In Retrospect - Hurricane Harvey and the Impact on African-American Neighborhoods

APA Planning & the Black Community Division


Friday, November 30, 2018
1 p.m. - 2:30 p.m. EST

CM | 1.50

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For many people living near the Texas-Louisiana Gulf Coast line, August 25, 2017 will always be a day to remember. On this day, twenty-seven trillion gallons of water began to pour into the region as the category four hurricane, Harvey, traveled along the Coast line (Zarracina, 2017). The havoc caused by Hurricane Harvey affected tens of thousands of people living within the region destroying homes, and business forcing thousands to evacuate into shelters. This massive 1,000-year storm destroyed over 40,000 homes and caused over $125 billion in damages (Blake, 2018; FEMA, 2017). As the people residing within this geographical region began to rebuild, one area of interest worth examining is the equitability of the preparedness, response, and recovery processes among minority populations, specifically African Americans. Historically, research has shown that “low-income communities and communities of color don’t get the necessary protection (Bullard, 2017).” It was clear throughout Hurricane Harvey as the local and national media highlighted areas of Houston that did not contain a high minority population, despite Houston’s overall diversity. This study uses a combination of GIS mapping, informal interviews, and content analysis to examine the impacts Hurricane Harvey had on the Black Community, specifically in historically African American communities in Houston, Texas. The paper will discuss the measures that the local, state, and federal governments used to prepare, respond, and rebuild the community. In addition, the paper will discuss any disproportionate impacts and injustices that the Black community endured to decide if the African American population was more or less prepared than their counterparts. Hear from the PBCD Fellow who conducted the research, City officials and leading Hazard Mitigation educators discuss Hurricane Harvey and its impact on the Black community.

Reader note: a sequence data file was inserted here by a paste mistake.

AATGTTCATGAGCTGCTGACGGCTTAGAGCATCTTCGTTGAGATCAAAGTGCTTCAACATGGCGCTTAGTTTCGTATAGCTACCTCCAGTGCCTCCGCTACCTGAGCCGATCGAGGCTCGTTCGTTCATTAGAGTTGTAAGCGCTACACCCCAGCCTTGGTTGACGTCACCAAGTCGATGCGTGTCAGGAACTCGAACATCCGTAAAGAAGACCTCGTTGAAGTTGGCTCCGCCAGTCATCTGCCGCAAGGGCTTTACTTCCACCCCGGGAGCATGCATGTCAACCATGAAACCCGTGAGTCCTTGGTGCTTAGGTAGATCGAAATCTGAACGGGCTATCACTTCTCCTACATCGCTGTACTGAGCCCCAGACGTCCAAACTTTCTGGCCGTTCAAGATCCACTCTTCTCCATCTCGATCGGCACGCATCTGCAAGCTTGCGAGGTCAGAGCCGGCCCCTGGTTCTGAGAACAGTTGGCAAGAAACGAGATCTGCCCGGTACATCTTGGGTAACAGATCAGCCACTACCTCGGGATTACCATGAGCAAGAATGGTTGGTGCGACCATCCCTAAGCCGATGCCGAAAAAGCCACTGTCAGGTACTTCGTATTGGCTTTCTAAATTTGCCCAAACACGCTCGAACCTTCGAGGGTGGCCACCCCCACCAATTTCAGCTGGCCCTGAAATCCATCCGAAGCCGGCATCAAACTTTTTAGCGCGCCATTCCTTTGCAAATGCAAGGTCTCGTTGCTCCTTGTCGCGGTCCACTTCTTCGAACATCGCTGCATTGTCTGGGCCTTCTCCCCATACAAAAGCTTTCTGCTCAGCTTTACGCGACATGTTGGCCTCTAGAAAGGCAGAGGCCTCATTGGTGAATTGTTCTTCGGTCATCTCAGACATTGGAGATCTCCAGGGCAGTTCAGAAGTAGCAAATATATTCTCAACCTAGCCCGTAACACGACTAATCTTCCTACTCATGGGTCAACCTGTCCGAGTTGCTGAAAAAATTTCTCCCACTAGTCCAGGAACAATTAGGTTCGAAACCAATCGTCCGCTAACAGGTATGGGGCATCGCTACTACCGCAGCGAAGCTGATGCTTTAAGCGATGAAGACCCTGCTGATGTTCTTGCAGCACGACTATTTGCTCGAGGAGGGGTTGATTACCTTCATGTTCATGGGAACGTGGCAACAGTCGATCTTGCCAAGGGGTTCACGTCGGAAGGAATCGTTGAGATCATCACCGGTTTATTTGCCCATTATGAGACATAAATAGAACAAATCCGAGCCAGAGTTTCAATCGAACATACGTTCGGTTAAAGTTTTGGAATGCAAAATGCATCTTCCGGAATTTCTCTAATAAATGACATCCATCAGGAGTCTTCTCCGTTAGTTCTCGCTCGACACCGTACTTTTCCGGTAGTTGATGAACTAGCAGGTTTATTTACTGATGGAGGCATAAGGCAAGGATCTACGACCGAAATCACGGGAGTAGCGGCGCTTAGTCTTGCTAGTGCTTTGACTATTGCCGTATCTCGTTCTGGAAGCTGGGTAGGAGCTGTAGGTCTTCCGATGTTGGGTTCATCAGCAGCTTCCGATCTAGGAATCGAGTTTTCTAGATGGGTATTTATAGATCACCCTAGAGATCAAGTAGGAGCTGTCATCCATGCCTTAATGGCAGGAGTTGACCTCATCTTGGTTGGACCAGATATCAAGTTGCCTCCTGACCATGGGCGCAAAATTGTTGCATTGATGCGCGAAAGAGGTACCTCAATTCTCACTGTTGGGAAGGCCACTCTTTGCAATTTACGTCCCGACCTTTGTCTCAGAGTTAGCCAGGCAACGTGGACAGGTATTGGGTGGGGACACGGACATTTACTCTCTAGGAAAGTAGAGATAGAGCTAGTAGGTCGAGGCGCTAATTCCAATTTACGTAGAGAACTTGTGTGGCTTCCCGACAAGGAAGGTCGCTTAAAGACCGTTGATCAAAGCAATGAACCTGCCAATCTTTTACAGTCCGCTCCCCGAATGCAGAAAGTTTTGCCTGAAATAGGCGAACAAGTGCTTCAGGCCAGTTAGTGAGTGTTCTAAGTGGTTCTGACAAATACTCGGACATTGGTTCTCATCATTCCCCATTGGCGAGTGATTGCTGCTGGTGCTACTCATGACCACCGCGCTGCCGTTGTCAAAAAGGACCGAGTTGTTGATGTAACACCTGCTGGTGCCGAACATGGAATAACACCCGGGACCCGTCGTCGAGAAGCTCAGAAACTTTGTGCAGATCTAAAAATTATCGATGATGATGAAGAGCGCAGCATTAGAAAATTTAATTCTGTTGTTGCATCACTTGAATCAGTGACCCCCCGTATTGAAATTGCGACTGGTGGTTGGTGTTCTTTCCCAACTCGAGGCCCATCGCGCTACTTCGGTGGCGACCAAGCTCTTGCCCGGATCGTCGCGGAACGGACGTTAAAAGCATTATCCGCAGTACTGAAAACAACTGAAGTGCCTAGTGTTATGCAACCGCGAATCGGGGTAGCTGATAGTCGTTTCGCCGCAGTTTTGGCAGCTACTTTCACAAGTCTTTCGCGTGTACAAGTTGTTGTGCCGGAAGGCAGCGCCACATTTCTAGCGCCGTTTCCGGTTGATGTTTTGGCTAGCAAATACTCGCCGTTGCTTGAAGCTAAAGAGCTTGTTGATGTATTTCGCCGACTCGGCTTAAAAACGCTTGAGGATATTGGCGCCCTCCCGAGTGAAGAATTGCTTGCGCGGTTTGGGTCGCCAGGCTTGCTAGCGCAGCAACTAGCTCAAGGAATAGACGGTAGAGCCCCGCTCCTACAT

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John Cooper, Ph.D.

Confirmed Speaker

John Cooper is professor of the practice, director of outreach for the Hazard Reduction and Recovery Center, and director of Texas Target Cities at Texas A&M University. His research and practice has focused on promoting principles of inclusive planning and plan quality, helping planners mitigate threats to economy, environment ... Read More

Derek Hull

Confirmed Speaker

Derek R. Hull is an urban planning, economic and community development professional, whose impact in these fields, spans from coast to coast.. A former Congressional Intern, Derek uses his legislative experiences to create public policies that will greatly enhance the quality of life, particularly for minorities. Having served as Planning ... Read More

Rick Flanagan

Confirmed Speaker

Rick Flanagan was appointed as Emergency Management Coordinator for the City of Houston in 2014. In his role, Mr. Flanagan oversees the emergency management program for the nation’s fourth-largest city, which includes the coordination of disaster mitigation, planning, response, and recovery. Prior to assuming his current role, Mr. Flanagan ... Read More

Joy Semien

Confirmed Speaker

Joy Semien received her Bachelors of Science degree in Biology with a minor in Chemistry from Dillard University (2015). While at Dillard she studied and conducted research at the Marine Biological Laboratory (2013), in Gabon, Africa (2014), and Kingston, Jamaica (2012). She presented her research at conferences like the Emergent ... Read More

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Christine Dersi,